Journey with Confidence RV GPS App RV Trip Planner RV LIFE Campground Reviews RV Maintenance Take a Speed Test Free 7 Day Trial ×

Thread Tools Display Modes
Old 03-31-2017, 02:52 PM   #1
Senior Member
Tapatio's Avatar
Join Date: Nov 2010
Location: California
Posts: 1,002
6.0 PSD long crank cold, no start hot

2006 6.0 PSD with 136k. I started experiencing longer than normal crank times about 6 months ago. When cold it would take 4-5 seconds before the engine would start. A little faster when hot. Then one day it didn't start at all when hot. Called my mechanic and he said, let it cool down, it will probably start. Ended up he was right.

The general cause for this type of problem is a leak in the high presure oil system. The fuel injectors are actuated by high pressure oil (500psi-4000psi). The engine won't start if the pressure is less than 500psi. The fix in my case was to replace the high pressure stand pipes and dummy plugs. According to my Ford mechanic this is a common issue for '04 and later 6.0's and the updated parts "never fail".

Moral of story is if you are in the middle of nowhere and you have the same symptoms, don't drain your battery trying to start it, just wait a few hours and let the engine cool down.

Updated stand pipes and dummy plugs


2006 E350 6.0PSD 5R110, SMB 4X4, RB-50, ARB lockers front/rear, Aluminess galore, AMP steps.
Callsign KK6GIY
Tapatio is offline   Reply With Quote
Old 03-31-2017, 03:54 PM   #2
Senior Member
WhitH's Avatar
Join Date: Sep 2013
Location: Eugene, Oregon
Posts: 1,082
Agreed with Tapatio, I had the same thing on mine. The cost isn't bad if you're already in there doing something else to the top end. Its a good proactive move.

2015 Chevy Express 3500 Duramax
w/ Quigley 4x4 & Agile Fox shocks
Sold 2005 E350 Chateau
Quigley with Agile RIP, 6.0 PSD
WhitH is online now   Reply With Quote
Old 03-31-2017, 04:08 PM   #3
Senior Member
Flux's Avatar
Join Date: Aug 2016
Location: Reno, NV
Posts: 1,419
Same thing happened on my 06 F250. Had it towed to the dealer. It started cold. Stand Pipes.

Happened when I shut down the engine to order chicken nuggets at Burger King for the kids, who were in the back seat at the time. Kind of funny me pushing the rig backwards out of the drive through. Did get the food and they grubbed while waiting for Mom to come get us.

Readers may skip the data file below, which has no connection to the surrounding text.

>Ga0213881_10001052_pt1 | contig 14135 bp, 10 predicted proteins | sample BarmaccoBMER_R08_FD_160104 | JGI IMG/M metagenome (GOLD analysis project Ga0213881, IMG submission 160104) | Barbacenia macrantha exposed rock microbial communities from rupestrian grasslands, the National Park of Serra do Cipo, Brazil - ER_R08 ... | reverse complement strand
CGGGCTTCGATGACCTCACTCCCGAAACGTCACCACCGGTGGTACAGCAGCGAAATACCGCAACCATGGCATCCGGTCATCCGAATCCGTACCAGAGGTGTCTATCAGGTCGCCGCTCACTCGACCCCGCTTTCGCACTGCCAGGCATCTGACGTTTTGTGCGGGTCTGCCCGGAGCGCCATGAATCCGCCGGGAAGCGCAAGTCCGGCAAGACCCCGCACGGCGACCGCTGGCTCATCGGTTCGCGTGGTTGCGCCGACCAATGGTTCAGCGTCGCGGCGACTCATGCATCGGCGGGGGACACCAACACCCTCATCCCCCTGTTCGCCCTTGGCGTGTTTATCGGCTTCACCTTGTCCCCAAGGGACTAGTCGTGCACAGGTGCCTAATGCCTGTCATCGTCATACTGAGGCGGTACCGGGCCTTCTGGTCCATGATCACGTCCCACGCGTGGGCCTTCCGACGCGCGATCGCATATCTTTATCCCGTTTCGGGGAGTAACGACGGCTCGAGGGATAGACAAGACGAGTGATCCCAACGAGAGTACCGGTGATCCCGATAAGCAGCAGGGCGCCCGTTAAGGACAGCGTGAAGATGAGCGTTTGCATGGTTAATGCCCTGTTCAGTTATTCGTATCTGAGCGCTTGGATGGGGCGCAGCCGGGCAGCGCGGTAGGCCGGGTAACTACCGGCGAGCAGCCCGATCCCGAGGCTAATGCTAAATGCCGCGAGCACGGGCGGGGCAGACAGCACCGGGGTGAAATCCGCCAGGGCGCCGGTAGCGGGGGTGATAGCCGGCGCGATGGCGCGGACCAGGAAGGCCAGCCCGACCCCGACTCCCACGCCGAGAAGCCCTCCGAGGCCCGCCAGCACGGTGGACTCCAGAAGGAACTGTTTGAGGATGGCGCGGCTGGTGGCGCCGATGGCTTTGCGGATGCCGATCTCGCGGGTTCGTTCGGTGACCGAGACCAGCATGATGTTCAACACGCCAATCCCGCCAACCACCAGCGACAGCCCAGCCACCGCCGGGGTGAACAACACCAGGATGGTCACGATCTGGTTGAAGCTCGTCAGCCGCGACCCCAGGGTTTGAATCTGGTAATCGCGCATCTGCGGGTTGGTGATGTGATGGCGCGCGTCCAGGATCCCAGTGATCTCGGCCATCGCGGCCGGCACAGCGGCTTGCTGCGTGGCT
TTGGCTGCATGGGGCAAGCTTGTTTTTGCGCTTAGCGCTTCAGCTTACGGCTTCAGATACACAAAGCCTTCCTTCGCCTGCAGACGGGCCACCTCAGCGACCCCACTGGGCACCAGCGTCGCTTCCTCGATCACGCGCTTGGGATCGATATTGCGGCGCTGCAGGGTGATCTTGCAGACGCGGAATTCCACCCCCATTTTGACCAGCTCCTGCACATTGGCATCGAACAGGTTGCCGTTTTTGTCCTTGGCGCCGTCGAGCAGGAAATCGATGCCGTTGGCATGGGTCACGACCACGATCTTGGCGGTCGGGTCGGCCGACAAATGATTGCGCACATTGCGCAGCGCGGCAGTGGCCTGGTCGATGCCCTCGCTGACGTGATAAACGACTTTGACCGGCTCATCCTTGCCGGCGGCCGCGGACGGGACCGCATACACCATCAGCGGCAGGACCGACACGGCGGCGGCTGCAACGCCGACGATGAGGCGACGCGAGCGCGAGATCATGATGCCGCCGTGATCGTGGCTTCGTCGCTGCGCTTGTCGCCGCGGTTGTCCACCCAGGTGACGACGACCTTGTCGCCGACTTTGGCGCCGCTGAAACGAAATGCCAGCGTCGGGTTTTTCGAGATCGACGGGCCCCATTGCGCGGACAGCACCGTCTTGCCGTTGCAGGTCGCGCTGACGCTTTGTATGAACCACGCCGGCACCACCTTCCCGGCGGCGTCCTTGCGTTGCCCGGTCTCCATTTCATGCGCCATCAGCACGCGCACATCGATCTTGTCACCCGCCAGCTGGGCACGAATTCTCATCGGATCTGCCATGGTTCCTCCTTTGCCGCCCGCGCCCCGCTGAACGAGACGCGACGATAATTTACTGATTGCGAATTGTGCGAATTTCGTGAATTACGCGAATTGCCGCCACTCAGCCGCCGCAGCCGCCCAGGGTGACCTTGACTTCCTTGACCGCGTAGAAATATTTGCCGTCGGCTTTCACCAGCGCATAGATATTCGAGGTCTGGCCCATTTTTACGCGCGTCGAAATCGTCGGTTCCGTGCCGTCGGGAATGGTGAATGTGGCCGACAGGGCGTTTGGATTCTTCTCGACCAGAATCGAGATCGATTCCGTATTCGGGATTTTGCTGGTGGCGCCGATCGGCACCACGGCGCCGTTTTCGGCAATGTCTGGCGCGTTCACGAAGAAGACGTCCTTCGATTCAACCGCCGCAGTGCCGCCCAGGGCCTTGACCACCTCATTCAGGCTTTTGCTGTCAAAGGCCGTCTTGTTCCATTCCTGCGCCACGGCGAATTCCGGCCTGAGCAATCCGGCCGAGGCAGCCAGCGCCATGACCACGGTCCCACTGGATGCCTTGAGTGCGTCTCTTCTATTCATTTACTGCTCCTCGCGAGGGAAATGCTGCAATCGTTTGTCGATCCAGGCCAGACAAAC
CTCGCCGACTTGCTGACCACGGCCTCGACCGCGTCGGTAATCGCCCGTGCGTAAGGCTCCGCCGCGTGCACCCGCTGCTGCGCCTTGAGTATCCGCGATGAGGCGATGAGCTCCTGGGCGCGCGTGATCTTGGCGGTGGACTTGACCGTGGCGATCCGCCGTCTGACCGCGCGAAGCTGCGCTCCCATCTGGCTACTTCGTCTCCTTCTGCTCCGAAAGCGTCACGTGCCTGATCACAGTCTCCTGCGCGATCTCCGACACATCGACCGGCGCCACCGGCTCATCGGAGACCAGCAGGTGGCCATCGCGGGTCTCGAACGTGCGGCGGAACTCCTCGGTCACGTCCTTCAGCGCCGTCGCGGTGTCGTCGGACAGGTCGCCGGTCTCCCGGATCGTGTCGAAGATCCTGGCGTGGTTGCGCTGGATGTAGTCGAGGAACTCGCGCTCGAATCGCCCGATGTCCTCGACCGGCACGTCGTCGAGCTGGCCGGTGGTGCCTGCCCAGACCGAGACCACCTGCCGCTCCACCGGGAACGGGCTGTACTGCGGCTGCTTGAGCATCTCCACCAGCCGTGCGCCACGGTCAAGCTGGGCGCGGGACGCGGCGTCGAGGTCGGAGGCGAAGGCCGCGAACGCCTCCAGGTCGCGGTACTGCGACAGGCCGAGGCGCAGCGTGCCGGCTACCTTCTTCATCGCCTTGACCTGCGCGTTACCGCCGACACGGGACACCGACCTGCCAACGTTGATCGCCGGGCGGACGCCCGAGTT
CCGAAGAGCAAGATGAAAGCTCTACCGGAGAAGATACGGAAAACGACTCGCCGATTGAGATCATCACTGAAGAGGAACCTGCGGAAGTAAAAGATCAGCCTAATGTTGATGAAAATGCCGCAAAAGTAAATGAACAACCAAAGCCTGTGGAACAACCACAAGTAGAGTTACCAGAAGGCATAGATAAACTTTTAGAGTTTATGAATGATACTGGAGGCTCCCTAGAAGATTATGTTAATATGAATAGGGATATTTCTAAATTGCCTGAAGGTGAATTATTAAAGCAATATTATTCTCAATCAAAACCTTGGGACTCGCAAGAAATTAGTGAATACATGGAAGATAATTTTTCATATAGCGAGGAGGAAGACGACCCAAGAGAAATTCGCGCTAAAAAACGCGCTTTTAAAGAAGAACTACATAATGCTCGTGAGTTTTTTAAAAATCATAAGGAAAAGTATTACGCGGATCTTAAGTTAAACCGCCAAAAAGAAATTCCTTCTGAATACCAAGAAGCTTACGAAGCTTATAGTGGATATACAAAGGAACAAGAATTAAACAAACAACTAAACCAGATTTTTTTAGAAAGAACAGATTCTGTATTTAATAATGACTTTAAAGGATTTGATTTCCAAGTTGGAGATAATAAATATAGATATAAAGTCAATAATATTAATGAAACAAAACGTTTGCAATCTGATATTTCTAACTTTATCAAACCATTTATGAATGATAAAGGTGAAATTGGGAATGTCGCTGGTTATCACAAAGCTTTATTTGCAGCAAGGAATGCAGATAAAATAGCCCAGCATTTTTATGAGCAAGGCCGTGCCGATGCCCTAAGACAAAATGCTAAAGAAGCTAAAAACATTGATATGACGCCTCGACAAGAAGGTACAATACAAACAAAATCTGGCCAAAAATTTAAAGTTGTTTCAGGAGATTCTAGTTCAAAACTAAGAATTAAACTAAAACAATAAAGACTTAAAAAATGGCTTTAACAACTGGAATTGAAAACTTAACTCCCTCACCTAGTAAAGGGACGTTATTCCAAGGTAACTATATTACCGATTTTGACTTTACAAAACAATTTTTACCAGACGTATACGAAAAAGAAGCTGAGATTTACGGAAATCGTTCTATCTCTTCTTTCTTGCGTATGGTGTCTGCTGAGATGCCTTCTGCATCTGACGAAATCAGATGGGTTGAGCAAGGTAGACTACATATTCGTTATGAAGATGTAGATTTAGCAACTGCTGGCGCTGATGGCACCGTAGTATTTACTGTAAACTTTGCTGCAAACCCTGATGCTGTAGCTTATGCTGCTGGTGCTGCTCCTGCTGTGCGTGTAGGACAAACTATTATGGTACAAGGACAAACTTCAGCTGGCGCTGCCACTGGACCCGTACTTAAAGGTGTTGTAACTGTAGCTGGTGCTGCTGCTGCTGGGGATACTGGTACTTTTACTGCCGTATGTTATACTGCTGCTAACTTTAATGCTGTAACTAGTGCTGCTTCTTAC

Tim - 2013 EB V10 Agile 4x4 SMB PH Ginger Army All Terrain Mobile HQ
Flux is offline   Reply With Quote
Old 03-31-2017, 06:16 PM   #4
Senior Member
carringb's Avatar
Join Date: Jan 2009
Location: Corvallis, OR
Posts: 5,251
The updated stand-pipes may never fail, just beware that a leak anywhere in the HPO system, including cracks in the HPOP, will cause the same issues.

And yes, good advice on letting it cool. Also a good reason to have an engine scanner that you can configure to show ICP (injection control pressure) and ICP duty cycle.
2000 E450 dually V10 wagon
carringb is offline   Reply With Quote
Old 03-31-2017, 06:58 PM   #5
Senior Member
ShuttlePilot's Avatar
Join Date: Aug 2012
Posts: 617
Hi Tapatio, Glad to hear you were able to get fixed and not have it happen somewhere in the middle of no where. It's also cool that you shared one of Ron Huxell's (A.K.A. dieseltechron) video's. Since I prefer to change parts in my driveway at a time of my choosing several years ago I dug into my 6.0 to change the oil cooler, the EGR cooler and a bunch of other 6.0 weak parts preemptively before a failure. I wanted to change the dummy plugs and standpipes but wasn't sure if it was possible without lifting the body. Then one day Ron posted this video proving it was possible without lifting the body.

After watching the video a bunch of times and getting the parts, down in the valley of the 6.0 I went again. Now that I've been this far into my engine compartment a few times I carry a tool roll that has only and all the tools needed to dig down to the oil cooler in the van. Not that I would need to do that in the middle of no where but as you know just because you have a new idler pulley in hand and can see the bad one doesn't mean you can get to it without digging.

Anyway, just wanted to support the thread with more info and say yes everyone should not be running on stock dummy plugs, stand pipes or o'rings. Also, if your confident in your mechanic skills and you have the time you can change them in the driveway. And a big thanks to Ron Huxell who helped a lot of us. R.I.P.

2005 SMB RB 4x4 6.0 PSD
A rocket on the pad is safe,
but it's not what rockets are built for.
ShuttlePilot is offline   Reply With Quote
Old 04-01-2017, 09:22 AM   #6
Senior Member
arctictraveller's Avatar
Join Date: Mar 2013
Posts: 4,050
What fails on the stand pipes? They look like steel lines in the photo, so is it the o rings?
Arctic Traveller
2001 GTRV
Advanced 4wd
Agile Ride improvement package
arctictraveller is offline   Reply With Quote
Old 08-12-2018, 12:44 PM   #7
dmeade0's Avatar
Join Date: Oct 2007
Location: Bay Area, CA
Posts: 70
Thanks to everyone on this thread.

I had the same symptoms and you all pointed me in the right direction. For me it was the high pressure pump that had problems.

Thanks again,


05 PSD SMB_4x4 RB-50
dmeade0 is offline   Reply With Quote

Thread Tools
Display Modes

Posting Rules
You may not post new threads
You may not post replies
You may not post attachments
You may not edit your posts

BB code is On
Smilies are On
[IMG] code is On
HTML code is Off
Trackbacks are Off
Pingbacks are Off
Refbacks are Off

Powered by vBadvanced CMPS v3.2.3

This website is not affiliated with or endorsed by Sportsmobile SIP or any of its affiliates. This is an independent, unofficial site.

All times are GMT -6. The time now is 09:39 PM.

Powered by vBulletin® Version 3.8.8 Beta 4
Copyright ©2000 - 2023, vBulletin Solutions, Inc.